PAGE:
Ever wondered why males in any population are often more likely to get infected, and transmit disease? Well, American biologists say that it may be because of the male sex hormone testosterone.
Daniel Grear, Penn State doctoral student in ecology, has revealed that experiments on mice suggest that high levels of testosterone may be a key factor in spreading disease.
"We know that testosterone makes males more susceptible to disease. We wanted to find out if it impacts their behaviour as well and how that increases their ability to transmit disease," he said.
During the study, Grear and his colleagues investigated the effects of increased testosterone on mice behaviour.
"Our plan was to raise the testosterone levels in wild mice and measure the disease risk they posed to the population," he said while presenting the team's findings at the annual meeting of the Ecological Society of America in Milwaukee, Wisconsin.
Twenty-four male mice trapped at five sites in Huntingdon County, Pennsylvania, were randomly treated with testosterone implants.
Twenty-five other male mice received sham implants, while mice at three separate sites received neither treatment.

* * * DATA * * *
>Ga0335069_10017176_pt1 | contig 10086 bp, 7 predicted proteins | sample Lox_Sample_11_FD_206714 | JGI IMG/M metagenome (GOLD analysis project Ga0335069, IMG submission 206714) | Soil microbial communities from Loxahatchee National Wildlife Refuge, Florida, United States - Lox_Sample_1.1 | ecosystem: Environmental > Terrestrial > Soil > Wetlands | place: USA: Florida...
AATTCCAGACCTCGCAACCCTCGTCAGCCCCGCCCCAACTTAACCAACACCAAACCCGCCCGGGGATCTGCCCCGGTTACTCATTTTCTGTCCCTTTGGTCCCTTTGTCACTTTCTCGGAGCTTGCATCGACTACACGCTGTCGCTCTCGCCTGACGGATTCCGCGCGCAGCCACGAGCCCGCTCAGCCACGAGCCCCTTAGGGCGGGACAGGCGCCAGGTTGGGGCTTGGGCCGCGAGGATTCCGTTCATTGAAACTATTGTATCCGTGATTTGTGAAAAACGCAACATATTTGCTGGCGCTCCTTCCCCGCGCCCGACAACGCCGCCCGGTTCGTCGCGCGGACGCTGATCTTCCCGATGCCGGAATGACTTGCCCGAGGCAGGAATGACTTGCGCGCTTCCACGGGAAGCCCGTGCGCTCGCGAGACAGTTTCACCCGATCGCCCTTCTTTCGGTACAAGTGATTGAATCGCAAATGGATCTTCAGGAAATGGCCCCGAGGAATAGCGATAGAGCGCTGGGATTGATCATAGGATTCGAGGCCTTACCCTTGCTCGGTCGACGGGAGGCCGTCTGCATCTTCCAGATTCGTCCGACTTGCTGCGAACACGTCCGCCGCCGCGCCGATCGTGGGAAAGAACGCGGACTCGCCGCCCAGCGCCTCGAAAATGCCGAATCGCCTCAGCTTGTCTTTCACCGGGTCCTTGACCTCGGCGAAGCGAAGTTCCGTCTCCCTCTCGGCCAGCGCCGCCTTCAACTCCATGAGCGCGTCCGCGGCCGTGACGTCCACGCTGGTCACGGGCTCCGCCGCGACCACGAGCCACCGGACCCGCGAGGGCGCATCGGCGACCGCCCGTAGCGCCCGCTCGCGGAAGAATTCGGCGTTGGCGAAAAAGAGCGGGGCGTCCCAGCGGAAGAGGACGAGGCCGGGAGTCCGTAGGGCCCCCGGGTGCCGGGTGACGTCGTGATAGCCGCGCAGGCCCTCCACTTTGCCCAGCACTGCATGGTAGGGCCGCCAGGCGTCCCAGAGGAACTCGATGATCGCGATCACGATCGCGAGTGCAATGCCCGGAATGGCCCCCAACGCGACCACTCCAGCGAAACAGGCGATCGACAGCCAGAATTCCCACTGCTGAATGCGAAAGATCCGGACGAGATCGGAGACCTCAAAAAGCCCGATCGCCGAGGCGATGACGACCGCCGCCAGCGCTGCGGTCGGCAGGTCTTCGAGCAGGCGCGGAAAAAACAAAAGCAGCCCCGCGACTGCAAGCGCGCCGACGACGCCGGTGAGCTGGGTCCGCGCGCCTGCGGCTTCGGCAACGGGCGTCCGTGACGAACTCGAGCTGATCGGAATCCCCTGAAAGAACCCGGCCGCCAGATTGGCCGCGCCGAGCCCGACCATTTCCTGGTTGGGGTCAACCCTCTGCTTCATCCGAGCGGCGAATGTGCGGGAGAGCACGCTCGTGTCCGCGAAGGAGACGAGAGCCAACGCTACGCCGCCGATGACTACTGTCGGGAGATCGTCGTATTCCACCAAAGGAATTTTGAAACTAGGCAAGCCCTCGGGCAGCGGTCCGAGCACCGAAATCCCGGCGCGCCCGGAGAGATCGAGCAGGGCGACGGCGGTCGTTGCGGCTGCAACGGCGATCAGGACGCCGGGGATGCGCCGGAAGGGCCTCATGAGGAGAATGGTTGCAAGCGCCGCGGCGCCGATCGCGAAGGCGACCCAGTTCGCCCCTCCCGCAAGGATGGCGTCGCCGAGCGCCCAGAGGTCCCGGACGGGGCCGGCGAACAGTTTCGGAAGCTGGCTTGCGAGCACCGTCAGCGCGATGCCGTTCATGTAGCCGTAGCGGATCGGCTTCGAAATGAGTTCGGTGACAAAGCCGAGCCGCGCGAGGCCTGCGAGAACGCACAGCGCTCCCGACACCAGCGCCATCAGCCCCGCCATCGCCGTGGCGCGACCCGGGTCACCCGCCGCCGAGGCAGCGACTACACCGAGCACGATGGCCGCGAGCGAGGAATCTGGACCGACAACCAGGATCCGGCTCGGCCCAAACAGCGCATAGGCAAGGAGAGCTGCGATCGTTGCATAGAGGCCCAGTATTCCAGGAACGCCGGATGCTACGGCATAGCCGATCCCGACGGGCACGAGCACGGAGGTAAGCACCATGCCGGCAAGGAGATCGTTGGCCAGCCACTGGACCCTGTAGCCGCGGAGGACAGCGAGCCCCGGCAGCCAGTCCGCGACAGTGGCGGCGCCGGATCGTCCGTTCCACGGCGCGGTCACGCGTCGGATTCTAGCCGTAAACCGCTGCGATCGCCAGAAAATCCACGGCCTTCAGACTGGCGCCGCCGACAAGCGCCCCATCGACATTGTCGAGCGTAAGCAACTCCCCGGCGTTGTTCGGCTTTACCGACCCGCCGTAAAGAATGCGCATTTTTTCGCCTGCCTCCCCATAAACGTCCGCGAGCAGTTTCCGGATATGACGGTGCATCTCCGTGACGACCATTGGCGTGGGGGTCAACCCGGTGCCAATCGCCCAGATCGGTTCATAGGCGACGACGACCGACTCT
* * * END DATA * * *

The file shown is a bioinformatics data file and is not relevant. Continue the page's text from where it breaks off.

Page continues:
Grear has revealed that all sites were trapped twice a week for six weeks before and after treatment.
With the aid of electronic tags, the researchers precisely tracked where the animals were being recaptured.
Such a social network, Grear explained, could help provide a clear picture of how the treated and untreated mice mix on the grids over time.
Tests on recaptured mice indicated that all animals were mixing more when testosterone treated mice were present, said the researchers.
It was also found that all mice at the separate untreated sites made significantly less contacts with other mice during the same time that the testosterone treatment significantly increased contacts.
"These findings suggest that even if some individuals in a population have high levels of testosterone, they can impact the behavior of those around, and drive the transmission of diseases transmitted by close contact such as the respiratory pathogen bordetella," said Grear.
The study had been funded by the National Science Foundation.